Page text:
LR lashing specialists employ cutting-edge analysis methods for enabling ultra-large container ship owners to extend the cargo-carrying capabilities of their vessels LR is to class the biggest-ever container carriers in the world – led by a contract that was agreed upon recently regarding the overseeing of the construction of six ultra-large container ships (ULCS) of over 20,000 TEU.
Four 20,150 TEU ships are to be constructed by the Japan-based company of Mitsui O.S.K. Lines (MOL) at Samsung Heavy Industries' (SHI) South Korean Geoje Island shipyard, while two vessels of 20,050 TEU are being constructed for the purposes of serving Shoei Kisen Kaisha along the lines of a long charter to MOL at Shoei’s Imabari Shipbuilding affiliate company at the Japanese Saijo yard.
The ships have been scheduled for delivery in 2017 and are to be appointed for operations on the Asia-Europe routes.
This major order serves as the leader of a potential long list of contracts that LR is discussing at the moment with leading global shipowners and operators regarding the approval and classification of vessels exceeding the 20,000 TEU mark.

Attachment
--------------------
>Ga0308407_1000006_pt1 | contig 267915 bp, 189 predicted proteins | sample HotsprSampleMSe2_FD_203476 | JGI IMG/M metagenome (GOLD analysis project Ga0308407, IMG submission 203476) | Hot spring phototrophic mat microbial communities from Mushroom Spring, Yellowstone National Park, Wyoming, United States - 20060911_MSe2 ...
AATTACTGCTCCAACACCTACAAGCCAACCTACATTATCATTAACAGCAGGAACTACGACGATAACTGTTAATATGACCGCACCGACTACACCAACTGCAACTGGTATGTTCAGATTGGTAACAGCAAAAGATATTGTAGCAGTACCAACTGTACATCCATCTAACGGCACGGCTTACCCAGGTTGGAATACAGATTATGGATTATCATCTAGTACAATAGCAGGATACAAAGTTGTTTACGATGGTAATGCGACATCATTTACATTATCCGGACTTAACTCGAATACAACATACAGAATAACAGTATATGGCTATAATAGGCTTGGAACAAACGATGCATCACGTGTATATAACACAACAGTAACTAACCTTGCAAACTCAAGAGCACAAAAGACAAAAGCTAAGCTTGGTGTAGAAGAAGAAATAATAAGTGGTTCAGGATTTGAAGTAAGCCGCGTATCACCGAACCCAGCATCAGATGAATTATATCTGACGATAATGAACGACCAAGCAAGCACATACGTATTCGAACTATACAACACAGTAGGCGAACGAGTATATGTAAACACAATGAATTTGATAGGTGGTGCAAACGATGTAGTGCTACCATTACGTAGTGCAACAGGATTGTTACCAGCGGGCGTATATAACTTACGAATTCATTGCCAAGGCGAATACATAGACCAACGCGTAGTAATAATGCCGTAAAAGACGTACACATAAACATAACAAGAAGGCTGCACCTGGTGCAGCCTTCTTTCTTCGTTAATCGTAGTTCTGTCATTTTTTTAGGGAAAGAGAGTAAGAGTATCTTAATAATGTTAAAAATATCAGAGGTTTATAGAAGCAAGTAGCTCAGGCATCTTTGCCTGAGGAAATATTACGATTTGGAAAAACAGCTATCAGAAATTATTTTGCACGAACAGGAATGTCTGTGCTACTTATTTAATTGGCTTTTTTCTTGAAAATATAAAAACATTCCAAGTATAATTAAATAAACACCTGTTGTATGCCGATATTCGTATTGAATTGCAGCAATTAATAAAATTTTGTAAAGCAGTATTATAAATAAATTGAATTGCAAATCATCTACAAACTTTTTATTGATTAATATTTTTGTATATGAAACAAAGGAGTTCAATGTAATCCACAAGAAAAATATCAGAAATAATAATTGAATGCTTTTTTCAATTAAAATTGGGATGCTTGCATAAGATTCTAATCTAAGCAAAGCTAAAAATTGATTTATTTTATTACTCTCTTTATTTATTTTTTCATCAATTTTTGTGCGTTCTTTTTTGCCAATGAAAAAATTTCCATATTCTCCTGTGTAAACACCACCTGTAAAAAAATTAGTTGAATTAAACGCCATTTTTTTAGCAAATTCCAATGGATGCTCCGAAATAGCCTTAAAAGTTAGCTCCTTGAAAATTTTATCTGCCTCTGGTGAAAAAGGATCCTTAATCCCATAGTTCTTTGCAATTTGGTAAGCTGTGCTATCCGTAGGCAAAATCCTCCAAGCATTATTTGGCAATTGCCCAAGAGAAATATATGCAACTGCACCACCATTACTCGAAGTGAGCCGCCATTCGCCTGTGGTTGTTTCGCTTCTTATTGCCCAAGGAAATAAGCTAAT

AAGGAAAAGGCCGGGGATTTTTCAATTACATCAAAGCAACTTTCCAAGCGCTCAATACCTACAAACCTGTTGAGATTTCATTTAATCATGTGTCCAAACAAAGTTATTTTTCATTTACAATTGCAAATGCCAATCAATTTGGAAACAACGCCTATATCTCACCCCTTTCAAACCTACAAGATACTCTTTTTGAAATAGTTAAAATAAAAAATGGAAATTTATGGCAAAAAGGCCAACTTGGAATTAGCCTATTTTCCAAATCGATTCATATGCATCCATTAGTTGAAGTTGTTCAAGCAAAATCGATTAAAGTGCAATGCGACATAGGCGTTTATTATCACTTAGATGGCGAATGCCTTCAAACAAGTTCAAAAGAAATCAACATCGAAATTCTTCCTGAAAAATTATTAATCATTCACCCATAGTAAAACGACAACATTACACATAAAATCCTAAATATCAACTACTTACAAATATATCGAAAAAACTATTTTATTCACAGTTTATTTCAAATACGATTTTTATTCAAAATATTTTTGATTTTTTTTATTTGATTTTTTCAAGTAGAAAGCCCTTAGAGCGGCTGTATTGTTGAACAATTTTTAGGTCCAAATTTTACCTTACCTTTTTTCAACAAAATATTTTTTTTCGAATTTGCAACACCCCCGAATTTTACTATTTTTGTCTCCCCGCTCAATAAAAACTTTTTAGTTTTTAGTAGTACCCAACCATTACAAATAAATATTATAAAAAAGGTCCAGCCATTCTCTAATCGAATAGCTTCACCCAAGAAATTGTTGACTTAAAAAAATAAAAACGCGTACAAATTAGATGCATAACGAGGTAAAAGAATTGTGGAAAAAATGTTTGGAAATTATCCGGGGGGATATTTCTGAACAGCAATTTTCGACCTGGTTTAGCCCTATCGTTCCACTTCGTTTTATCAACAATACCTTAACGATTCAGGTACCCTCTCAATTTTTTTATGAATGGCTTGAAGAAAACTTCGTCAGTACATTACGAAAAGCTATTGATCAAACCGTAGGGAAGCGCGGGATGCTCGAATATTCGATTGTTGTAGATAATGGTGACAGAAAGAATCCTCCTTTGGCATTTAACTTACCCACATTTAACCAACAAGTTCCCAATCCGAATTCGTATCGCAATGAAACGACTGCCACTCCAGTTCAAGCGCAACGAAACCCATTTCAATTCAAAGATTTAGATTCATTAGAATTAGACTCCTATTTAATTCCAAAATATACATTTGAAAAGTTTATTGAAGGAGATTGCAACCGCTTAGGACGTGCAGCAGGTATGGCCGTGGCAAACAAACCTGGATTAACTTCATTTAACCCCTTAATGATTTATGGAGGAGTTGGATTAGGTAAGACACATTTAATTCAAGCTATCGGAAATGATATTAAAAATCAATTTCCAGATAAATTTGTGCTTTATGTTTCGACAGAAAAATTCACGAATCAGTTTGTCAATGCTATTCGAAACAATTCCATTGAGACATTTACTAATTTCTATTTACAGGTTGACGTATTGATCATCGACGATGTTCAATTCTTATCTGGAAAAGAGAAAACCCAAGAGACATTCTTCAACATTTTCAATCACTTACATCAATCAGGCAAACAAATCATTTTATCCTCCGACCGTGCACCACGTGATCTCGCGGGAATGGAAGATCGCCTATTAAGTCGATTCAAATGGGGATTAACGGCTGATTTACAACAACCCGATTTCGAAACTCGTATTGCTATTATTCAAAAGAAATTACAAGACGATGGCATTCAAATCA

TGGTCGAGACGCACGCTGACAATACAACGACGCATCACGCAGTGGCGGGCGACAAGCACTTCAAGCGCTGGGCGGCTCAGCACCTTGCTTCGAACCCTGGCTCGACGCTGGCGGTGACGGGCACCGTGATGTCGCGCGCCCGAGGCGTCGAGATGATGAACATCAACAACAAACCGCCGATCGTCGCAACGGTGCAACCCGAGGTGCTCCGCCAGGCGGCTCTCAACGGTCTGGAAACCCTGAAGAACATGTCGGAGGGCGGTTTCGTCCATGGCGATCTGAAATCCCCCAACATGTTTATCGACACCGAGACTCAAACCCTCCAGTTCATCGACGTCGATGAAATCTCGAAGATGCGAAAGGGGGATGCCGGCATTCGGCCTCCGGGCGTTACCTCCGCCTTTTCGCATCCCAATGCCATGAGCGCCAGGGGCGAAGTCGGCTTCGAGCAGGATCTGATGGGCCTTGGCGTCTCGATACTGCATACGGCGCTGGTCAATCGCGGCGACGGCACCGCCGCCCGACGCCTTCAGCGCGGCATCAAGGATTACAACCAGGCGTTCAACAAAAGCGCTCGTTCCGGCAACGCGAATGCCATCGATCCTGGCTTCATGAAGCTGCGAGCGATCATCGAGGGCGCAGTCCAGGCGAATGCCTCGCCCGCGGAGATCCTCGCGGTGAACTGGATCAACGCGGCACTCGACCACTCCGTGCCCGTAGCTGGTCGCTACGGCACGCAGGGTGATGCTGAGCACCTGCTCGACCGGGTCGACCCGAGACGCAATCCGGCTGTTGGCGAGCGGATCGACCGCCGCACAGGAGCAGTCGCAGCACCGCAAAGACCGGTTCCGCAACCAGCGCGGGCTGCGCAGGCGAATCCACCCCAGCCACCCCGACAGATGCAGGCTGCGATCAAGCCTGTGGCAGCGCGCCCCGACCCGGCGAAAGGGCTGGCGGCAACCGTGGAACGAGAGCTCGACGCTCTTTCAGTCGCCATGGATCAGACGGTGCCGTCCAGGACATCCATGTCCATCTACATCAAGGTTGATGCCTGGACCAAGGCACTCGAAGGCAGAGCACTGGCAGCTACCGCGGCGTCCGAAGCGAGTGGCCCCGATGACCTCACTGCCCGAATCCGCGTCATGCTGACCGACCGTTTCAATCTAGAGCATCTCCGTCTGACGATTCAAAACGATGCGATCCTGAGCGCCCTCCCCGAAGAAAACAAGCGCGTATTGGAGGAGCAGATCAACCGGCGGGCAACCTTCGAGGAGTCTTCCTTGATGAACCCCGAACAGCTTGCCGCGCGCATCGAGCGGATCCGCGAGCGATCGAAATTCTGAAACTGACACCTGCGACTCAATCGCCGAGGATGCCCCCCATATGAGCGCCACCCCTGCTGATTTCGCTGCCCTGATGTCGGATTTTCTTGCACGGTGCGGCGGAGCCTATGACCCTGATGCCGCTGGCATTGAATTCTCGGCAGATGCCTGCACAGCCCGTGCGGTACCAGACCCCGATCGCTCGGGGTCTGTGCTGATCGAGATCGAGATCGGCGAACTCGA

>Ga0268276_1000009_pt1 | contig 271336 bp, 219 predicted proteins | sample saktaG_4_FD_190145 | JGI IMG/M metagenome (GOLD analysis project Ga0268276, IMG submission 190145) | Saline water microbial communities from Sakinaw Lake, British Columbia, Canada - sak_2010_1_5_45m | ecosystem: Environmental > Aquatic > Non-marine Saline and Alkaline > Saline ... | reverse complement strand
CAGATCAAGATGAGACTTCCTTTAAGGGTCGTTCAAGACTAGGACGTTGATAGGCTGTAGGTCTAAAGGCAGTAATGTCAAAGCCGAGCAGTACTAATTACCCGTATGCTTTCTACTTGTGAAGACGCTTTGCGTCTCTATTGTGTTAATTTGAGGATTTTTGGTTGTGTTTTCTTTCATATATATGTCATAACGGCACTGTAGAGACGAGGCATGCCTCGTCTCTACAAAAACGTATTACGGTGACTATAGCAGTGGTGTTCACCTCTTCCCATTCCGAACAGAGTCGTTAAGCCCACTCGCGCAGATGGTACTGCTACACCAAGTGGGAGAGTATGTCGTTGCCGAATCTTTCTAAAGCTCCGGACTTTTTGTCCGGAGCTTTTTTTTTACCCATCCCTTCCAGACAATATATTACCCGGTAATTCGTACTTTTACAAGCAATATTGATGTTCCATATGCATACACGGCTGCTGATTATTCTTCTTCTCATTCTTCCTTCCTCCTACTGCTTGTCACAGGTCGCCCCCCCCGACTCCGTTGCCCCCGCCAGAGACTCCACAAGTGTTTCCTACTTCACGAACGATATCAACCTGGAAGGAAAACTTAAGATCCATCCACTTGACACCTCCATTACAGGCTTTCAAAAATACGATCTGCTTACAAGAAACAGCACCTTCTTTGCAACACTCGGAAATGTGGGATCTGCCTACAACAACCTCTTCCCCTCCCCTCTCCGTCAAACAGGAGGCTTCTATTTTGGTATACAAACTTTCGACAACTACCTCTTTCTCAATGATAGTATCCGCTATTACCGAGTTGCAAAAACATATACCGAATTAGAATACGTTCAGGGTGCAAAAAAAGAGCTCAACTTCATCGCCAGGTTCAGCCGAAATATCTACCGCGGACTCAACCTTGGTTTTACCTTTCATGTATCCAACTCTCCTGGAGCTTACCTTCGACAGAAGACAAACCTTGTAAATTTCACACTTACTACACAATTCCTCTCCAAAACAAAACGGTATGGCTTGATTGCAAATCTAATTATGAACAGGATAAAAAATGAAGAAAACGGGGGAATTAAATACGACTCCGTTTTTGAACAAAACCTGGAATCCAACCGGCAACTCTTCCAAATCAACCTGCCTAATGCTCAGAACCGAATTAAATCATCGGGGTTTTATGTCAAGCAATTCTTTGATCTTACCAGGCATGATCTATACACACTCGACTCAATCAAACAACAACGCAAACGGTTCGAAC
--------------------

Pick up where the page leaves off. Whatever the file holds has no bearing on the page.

Given their thorough expertise, experience and technical know-how regarding container carriers, container carrier delivery and the current market situation, the technical teams now have the ability of producing a series of proposals and guidelines for the safest and most cost-efficient methods to stow and lash container cargoes.
"The technical teams we appointed have carried out detailed investigations into the matter of the rising heights and weights of the container stacks that current ULCSs can transport and came up with new guidelines in order to aid designers as well as masters and owners in their efforts of handling these ever-growing cargoes," LR said.
Among the most significant finds was the one based on vessel speed. The research carried out by the specialist teams demonstrates the fact that the sailing speed displayed by a given vessel has a major and predictable effect regarding rolling motions which is a crucial factor when it comes to cargo transportation. So specialists decided to not design container stows as if a vessel is operating at maximum speed in the roughest of conditions in the Pacific or Atlantic oceans, but instead went with the option of producing a methodology that uses as basis the combination of vessel speed and stability and the prevailing waves’ height and direction.
Another essential factor is lashing twistlock development. Operators that employ the most modern fully automatic twistlocks (FATs) are going to experience the advantage of being able to secure their respective cargoes with minimum intervention from the stevedores. Also provided with high lashing bridges, they are going to manage safely carrying stacks of 10 or more container tiers aboard.